Friday, September 26, 2014

What Happened to Kurds and Kurdish Jews of Syria, Iraq and Turkey?

Nadene Goldfoot                                                             

 Kurdish Kingdoms of Corduene-Sophene  in 60 BCE

There is a mountainous region that is now divided between Turkey, Iran, Syria and Iraq. It takes in  the northwest Zagros and the eastern Taurus mountain ranges.  It was called Kurdistan.  The old spelling was Curdistan and the original name was Corduene.  "The Kingdom of Corduene, which emerged from the declining Seleucid Empire, was located to the south and south-east of Lake Van between Persia and Mesopotamia (Iraq) and ruled northern Mesopotamia   and southeastern Anatolia (peninsula in Turkey) from 189 BC to AD 384 as vassals of the vying Parthian and Roman Empire." 

The Seleucid Empire was a Hellenistic royal dynasty founded by one of Alexander the Great's generals, Seleucus Nicator.  Antiochus III settled Babylonian Jews in the cities of Phrygia and Lydia.  He conquered Judah in about 200 BCE and granted privileges to the Temple.  When he died in 129 BCE, the Jews revolted and his rule in Judah ended in 128 BCE.  

The Parthian Empire  was the empire of the Iranic people in the 3rd century BCE to 226 CE.  It ruled over the Jewish population in Mesopotamia, Babylonia and Media.  They restored Antigonus Mattathias to the throne of Judah in 40 BCE.  The Jews of the Roman Empire looked on Parthia as their future savior.  There, they enjoyed autonomy under the exilarch.  The famous rabbic schools in Mesopotamia began to flourish under their rule.  

 Jews lived there as early as the time of Ezra who lived in the 5th century BCE.  The Kurdish Jews spoke an Aramaic dialect up to modern times.  It is close to the language of the Babylonian Talmud and the speech of the Nestorian Christians in Kurdistan.

There were about 12,000 to 18,000 Jews scattered in many villages and townlets and living mainly as merchants, peddlers and craftsmen. toward the end of the 19th century.  During the 20th century, their number increased, numbering in Iran alone to 12,000 to 14,000.  After 1948 when Israel was established, many Kurdish Jews from all over emigrated to Israel and settled in or near Jerusalem.
1835 Kurdish Independent Kingdoms and Autonomous Principalities

Kurdistan was pretty much under the Ottoman Empire.  After WWI, it was broken up.  "After the collapse of the Ottoman Empire, the Allies contrived to create several countries within its former boundaries – according to the never-ratified Treaty of Sèvres,   Kurdistan, along with Armenia, were to be among them. However, the reconquest of these areas by the forces of Kemal Atatürk  of Turkey (and other pressing issues) caused the Allies to accept the renegotiated Treaty of Lausanne and the borders of the modern Republic of Turkey – leaving the Kurds without a self-ruled region. Other Kurdish areas were assigned to the new British and French mandated states of Iraq and Syria.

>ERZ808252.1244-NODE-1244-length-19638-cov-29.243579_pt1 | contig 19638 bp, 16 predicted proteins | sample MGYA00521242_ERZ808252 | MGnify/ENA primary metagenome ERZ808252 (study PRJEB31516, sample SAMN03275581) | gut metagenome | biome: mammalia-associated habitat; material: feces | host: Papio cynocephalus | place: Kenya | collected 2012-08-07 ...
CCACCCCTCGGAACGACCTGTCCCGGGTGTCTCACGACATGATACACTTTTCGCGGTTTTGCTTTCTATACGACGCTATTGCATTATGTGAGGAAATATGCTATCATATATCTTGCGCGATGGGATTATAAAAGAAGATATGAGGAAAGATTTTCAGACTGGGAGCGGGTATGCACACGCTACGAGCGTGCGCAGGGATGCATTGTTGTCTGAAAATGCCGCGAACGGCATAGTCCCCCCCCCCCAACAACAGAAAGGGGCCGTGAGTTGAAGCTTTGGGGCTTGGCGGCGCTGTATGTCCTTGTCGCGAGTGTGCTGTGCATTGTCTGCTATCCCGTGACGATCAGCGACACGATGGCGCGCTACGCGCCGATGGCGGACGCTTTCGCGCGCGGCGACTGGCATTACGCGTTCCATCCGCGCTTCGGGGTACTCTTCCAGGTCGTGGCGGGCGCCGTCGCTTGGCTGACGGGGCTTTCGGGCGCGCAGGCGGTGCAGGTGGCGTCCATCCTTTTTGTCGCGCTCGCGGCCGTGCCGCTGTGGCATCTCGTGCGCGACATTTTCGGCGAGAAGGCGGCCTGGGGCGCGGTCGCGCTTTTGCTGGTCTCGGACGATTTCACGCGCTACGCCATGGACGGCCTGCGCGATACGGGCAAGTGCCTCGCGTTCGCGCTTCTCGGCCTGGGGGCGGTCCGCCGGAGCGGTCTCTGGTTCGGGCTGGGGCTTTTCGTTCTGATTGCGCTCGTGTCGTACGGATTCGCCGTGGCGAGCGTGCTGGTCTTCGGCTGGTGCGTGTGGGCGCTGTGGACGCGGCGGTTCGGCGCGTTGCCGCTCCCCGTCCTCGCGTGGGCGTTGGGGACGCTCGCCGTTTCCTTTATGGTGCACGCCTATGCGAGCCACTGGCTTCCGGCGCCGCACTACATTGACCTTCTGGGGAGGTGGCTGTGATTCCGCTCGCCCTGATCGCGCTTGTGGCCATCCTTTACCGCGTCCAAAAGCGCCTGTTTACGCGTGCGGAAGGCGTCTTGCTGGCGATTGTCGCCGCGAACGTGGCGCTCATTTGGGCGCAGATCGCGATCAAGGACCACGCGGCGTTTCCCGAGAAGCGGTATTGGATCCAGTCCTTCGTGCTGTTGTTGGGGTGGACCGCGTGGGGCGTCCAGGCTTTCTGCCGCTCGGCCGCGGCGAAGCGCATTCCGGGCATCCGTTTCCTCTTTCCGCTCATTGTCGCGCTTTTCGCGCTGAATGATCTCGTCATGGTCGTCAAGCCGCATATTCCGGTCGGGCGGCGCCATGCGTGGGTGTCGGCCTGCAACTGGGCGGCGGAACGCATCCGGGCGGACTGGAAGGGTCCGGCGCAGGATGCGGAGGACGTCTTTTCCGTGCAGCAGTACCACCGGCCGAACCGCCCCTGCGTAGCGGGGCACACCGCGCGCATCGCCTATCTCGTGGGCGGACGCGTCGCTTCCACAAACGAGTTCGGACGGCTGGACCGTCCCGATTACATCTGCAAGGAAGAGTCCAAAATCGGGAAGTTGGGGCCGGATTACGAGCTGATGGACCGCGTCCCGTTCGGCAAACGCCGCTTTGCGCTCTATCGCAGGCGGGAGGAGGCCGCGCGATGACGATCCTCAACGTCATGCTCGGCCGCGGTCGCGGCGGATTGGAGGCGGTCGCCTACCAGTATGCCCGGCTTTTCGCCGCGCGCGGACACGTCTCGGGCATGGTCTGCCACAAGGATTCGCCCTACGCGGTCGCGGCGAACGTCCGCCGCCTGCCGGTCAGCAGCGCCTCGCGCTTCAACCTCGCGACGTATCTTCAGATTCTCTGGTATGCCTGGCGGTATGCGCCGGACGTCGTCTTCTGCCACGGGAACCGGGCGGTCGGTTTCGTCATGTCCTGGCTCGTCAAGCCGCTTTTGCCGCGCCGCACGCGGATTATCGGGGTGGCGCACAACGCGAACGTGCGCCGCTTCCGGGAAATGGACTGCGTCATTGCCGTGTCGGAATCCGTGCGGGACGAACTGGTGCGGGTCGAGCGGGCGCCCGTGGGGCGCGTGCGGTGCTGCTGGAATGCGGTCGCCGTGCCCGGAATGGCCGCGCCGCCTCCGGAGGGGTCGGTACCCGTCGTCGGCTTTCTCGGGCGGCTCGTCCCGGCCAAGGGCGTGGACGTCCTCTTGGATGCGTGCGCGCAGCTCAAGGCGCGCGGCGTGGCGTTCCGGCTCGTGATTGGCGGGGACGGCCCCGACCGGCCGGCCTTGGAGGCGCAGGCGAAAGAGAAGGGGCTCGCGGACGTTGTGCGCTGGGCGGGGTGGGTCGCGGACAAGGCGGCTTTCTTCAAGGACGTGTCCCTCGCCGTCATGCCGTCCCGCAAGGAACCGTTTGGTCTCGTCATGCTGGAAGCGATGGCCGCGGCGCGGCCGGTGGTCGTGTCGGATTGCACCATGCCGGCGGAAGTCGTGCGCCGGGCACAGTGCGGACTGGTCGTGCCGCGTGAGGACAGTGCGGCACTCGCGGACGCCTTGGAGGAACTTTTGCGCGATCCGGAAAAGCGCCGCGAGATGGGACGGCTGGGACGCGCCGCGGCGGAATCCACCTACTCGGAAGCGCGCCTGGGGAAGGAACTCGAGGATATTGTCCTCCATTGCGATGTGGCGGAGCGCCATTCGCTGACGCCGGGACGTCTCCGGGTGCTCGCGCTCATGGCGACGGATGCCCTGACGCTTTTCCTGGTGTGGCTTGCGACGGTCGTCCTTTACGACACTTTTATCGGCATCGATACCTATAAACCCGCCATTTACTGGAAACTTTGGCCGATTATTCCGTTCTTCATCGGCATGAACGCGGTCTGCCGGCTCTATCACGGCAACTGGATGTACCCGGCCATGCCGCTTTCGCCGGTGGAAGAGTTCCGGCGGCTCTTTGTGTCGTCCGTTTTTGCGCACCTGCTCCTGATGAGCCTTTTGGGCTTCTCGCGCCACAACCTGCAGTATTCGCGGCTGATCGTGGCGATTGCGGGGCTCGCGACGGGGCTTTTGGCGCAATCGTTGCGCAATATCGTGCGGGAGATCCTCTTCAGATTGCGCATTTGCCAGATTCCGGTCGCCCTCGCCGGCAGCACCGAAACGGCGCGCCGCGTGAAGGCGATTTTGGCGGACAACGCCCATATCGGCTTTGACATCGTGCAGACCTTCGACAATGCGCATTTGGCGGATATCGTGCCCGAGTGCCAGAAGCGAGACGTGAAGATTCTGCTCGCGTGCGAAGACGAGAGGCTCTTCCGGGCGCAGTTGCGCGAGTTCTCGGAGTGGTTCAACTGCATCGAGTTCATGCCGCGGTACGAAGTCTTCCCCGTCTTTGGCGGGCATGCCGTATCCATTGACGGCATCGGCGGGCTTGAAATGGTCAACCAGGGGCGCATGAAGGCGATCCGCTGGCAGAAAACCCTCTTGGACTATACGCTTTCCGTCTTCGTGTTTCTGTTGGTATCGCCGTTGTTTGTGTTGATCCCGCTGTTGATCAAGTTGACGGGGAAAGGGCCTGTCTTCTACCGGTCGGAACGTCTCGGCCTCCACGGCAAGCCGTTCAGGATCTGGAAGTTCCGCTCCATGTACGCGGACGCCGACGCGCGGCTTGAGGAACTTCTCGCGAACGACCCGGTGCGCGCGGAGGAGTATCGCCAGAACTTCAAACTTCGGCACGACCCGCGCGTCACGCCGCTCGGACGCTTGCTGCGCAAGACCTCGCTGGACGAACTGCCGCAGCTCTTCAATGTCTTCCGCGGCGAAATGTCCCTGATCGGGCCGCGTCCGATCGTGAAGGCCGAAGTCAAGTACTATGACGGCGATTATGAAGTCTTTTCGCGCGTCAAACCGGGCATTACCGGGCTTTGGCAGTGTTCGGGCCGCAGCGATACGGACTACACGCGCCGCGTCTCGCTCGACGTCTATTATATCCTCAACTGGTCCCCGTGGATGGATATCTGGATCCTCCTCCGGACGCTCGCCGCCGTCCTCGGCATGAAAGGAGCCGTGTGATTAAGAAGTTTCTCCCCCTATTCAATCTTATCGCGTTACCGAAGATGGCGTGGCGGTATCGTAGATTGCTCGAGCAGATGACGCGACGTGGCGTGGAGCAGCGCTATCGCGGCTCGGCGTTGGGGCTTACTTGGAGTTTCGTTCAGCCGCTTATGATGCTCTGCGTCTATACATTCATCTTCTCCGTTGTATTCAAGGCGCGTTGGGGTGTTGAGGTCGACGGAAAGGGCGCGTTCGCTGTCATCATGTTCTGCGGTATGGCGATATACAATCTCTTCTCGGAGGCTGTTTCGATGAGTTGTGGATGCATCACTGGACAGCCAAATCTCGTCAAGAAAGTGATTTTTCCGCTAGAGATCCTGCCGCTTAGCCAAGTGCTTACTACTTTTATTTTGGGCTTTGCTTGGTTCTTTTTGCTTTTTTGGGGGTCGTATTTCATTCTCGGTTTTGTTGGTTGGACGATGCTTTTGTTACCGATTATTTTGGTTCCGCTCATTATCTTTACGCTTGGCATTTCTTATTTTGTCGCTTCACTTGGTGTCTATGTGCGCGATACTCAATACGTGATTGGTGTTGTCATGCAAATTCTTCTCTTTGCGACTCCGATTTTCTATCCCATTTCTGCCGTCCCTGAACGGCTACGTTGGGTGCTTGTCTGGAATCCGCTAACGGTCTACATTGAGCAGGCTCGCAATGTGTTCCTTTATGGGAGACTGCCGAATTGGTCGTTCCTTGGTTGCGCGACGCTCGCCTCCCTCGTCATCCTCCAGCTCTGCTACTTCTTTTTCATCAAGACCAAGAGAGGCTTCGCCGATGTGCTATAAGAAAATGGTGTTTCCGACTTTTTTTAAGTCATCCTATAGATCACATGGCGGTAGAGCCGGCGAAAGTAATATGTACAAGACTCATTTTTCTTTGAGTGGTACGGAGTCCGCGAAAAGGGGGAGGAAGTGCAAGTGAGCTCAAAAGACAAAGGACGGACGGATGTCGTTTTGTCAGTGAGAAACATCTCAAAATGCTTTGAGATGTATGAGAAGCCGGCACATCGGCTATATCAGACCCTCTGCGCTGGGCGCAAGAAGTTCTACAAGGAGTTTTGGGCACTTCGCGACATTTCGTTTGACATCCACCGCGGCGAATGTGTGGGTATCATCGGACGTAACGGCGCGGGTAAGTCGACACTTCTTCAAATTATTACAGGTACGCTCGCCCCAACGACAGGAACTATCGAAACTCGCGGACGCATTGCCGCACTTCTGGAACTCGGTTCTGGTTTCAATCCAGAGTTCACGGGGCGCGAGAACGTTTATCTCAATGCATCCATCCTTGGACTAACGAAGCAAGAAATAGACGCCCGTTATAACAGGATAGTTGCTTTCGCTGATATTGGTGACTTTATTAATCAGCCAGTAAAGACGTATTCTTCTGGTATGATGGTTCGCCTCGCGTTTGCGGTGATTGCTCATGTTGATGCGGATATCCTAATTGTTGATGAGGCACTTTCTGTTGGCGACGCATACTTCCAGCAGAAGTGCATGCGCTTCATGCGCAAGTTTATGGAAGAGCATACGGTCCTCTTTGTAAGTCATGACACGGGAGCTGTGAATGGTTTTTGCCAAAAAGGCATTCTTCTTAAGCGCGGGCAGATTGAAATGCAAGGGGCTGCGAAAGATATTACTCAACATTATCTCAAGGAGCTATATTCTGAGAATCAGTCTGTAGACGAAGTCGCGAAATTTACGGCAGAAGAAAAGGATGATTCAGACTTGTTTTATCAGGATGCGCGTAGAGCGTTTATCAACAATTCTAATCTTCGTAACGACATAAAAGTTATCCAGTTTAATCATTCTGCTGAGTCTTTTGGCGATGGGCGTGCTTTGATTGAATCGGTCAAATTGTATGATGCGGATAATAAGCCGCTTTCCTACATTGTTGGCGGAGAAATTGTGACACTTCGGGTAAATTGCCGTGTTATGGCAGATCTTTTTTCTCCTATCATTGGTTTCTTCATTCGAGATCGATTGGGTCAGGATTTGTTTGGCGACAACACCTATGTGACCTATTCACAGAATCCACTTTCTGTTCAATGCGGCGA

Today the Kurds are also living in northern Syria, and they all are fighting against IS (ISIS).  There was 35 to 40 million Kurds today before the beginnings of ISIS.   The Kurdish people speak Kurdish, Turkish, Arabic and Persian, depending on where they live.

Today we find that Jews all over the world, and especially the Sephardic Jews, are more closely related by DNA to the Kurds more than they are to any Arab group.  Most of the Kurds tested came from Moslem Iraq.  "The Kurdish Jews and Sephardic Jews were found to be very close to each other."  "In the article in the November 2001 issue of The American Journal of Human Genetics, Ariella Oppenheim of the Hebrew University of Israel wrote that this new study revealed that Jews have a closer genetic relationship to populations in the northern Mediterranean (Kurds, Anatolian Turks, and Armenians) than to populations in the southern Mediterranean (Arabs and Bedouins)."  "But the majority of Ashkenazic Jews, who possess Eu 9 and other chromosomes, descend paternally from Judeans who lived in Israel two thousand years ago."  That would take us to the Jews who fled  Judah when Jerusalem was destroyed by the Romans.  It was when so many were taken as prisoners to Rome.  

"A 2010 US report, written before the instability in Syria and Iraq that exists as of 2014, attested that "Kurdistan may exist by 2030"  The weakening of the Iraqi state following the 2014 Northern Iraq offensive by"  ISIS "has also presented an opportunity for independence, augmented by Turkey's move towards acceptance of such a state."  Right now the Kurds are fighting alone on the ground against ISIS.  CNN just showed actually fighting during the daylight going on about 2 miles away from their cameraman.  They are begging for help from the air but so far none has come even though the coalition has been bombing previous to this.  

The New Standard Jewish Encyclopedia  DNA information, Kevin Alan Brook
CNN news on Kurds fighting against ISIS, watching fighting
Update:  Israeli-Kurdish relations

No comments:

Post a Comment